Technology. We rely on it so much to get us through our daily lives that we never stop to think about it.
As soon as the alarm on our smartphones goes off to wake us in the morning, we stick the kettle on to make the cup of coffee that will really wake us up. Then use the phone to check what we missed overnight on Facebook or Twitter. Forgot to pick up a copy of the daily paper on the way to college? Sure we have it on an app these days. Spend lectures advancing through Candy Crush or, on the off chance we pay attention, take notes on the laptop because writing gives “a woeful cramp in my wrist”.
Come home, telly is turned on and stays that way for the night. Repeat ad nauseam.
We all know there are times when, to put it bluntly, we need technology to survive. We have never been happier when stranded in town to discover a full phone battery and a healthy credit balance. Just push a few buttons and someone can come and collect you within minutes. Now to fiddle around with the phone until the taxi arrives.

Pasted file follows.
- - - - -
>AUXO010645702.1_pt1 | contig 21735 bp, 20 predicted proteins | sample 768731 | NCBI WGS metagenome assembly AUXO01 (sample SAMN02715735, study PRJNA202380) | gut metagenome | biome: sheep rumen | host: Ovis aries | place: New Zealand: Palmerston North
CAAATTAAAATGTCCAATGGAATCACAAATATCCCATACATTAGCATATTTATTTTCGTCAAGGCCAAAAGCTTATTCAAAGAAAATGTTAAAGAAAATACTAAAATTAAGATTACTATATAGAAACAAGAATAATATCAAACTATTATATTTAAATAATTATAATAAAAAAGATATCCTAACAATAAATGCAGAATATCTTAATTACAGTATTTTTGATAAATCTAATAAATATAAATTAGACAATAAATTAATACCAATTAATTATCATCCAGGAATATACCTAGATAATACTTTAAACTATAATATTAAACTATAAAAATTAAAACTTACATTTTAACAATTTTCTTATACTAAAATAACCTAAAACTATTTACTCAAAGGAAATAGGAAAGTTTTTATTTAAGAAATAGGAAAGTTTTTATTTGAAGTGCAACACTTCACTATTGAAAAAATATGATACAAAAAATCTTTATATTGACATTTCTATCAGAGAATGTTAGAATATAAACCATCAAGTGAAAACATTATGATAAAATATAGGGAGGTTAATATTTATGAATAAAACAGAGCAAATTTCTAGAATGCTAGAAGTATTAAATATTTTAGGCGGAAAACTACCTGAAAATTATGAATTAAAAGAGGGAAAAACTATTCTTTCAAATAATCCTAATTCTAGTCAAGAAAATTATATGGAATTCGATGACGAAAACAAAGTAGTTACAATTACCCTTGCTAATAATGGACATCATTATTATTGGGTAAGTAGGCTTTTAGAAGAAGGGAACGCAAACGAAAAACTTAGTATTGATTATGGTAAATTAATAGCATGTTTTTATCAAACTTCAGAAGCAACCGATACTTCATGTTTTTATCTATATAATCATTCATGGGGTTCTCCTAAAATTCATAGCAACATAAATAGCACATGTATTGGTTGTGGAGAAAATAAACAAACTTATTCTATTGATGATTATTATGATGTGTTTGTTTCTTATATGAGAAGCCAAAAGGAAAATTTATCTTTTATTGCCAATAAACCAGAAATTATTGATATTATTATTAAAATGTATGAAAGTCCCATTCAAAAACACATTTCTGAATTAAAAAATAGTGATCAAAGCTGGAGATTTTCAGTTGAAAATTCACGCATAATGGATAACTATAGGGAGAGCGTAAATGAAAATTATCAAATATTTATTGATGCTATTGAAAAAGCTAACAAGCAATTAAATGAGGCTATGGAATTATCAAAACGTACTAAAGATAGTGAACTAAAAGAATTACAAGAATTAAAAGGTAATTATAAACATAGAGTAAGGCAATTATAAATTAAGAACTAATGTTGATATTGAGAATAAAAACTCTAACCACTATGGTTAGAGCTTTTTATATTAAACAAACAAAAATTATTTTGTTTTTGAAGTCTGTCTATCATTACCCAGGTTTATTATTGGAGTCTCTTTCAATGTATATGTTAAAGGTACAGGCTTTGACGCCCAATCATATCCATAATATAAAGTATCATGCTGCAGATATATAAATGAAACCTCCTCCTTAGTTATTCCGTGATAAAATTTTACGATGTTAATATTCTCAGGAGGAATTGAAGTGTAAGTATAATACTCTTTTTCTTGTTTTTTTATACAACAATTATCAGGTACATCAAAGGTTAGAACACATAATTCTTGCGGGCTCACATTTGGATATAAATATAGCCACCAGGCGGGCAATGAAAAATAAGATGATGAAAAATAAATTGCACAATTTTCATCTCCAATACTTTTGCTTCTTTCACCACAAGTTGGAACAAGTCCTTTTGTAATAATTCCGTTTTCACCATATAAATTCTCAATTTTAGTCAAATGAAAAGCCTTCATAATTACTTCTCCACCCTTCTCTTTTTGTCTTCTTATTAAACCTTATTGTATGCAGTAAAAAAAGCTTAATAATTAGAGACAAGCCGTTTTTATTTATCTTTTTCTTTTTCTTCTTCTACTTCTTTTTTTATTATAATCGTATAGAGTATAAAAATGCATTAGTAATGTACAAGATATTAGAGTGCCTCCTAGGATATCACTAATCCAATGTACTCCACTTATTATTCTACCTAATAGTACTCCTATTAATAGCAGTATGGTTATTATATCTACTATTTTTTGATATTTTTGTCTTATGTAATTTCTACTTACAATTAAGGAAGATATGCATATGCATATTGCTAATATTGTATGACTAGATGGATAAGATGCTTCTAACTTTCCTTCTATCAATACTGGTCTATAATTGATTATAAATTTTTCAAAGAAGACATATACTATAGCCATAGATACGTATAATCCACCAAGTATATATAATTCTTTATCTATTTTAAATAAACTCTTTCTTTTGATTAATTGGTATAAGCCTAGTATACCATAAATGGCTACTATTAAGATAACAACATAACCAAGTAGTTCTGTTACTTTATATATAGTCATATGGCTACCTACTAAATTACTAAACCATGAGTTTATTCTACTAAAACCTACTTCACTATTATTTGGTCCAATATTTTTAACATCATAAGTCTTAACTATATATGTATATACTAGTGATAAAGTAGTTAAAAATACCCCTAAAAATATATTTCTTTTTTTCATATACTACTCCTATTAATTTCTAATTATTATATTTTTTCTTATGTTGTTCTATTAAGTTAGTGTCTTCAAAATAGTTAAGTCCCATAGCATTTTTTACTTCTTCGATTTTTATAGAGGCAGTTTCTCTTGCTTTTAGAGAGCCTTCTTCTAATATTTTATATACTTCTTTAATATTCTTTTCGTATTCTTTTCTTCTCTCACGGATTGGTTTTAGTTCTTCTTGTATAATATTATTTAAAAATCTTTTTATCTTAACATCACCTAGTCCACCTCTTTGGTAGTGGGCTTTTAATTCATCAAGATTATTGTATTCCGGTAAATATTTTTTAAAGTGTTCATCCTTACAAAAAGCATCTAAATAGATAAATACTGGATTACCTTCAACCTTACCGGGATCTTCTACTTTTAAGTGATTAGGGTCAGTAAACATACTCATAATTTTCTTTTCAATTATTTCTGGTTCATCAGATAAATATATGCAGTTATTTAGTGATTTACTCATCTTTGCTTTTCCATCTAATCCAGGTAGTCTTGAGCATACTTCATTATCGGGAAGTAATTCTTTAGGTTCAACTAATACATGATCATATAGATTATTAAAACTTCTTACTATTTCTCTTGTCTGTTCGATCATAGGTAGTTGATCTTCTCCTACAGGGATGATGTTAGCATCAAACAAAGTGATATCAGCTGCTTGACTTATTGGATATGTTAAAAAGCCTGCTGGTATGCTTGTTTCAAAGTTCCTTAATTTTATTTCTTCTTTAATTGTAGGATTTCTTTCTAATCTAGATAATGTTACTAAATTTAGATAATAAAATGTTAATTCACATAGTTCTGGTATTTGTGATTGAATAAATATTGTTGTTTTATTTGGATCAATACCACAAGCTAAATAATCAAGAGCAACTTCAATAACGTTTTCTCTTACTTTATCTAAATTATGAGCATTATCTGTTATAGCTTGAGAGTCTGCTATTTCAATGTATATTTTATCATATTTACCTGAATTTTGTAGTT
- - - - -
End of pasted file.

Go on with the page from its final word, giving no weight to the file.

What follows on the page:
Reading is becoming less frequent, something we only ever contemplate doing if there’s a power cut and we can’t charge our phones/tablets to entertain us for a few hours.
It’s no secret that technology has advanced more than the previous generation thought possible. Do we ever stop to think how different it was for our parents? The generation who couldn’t bombard the lads with texts to check their whereabouts every five minutes, but actually had to ring the house phone and suffer through the fear of their Mam picking up instead. Having to slave through the same endless essays we have to face with the added pressure of not only writing them by hand, but counting each word manually.
Yes, we have it easier but at the same time it was a much simpler then to find space to escape.